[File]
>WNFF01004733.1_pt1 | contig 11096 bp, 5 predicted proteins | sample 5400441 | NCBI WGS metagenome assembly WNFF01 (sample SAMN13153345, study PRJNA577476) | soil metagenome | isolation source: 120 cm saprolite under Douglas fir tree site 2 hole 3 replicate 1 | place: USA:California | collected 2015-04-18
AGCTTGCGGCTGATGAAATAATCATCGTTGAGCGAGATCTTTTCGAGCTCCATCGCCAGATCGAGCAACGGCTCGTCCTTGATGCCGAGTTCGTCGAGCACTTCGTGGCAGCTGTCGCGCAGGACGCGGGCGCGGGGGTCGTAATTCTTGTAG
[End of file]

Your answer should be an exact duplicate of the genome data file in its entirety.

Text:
>WNFF01004733.1_pt1 | contig 11096 bp, 5 predicted proteins | sample 5400441 | NCBI WGS metagenome assembly WNFF01 (sample SAMN13153345, study PRJNA577476) | soil metagenome | isolation source: 120 cm saprolite under Douglas fir tree site 2 hole 3 replicate 1 | place: USA:California | collected 2015-04-18
AGCTTGCGGCTGATGAAATAATCATCGTTGAGCGAGATCTTTTCGAGCTCCATCGCCAGATCGAGCAACGGCTCGTCCTTGATGCCGAGTTCGTCGAGCACTTCGTGGCAGCTGTCGCGCAGGACGCGGGCGCGGGGGTCGTAATTCTTGTAG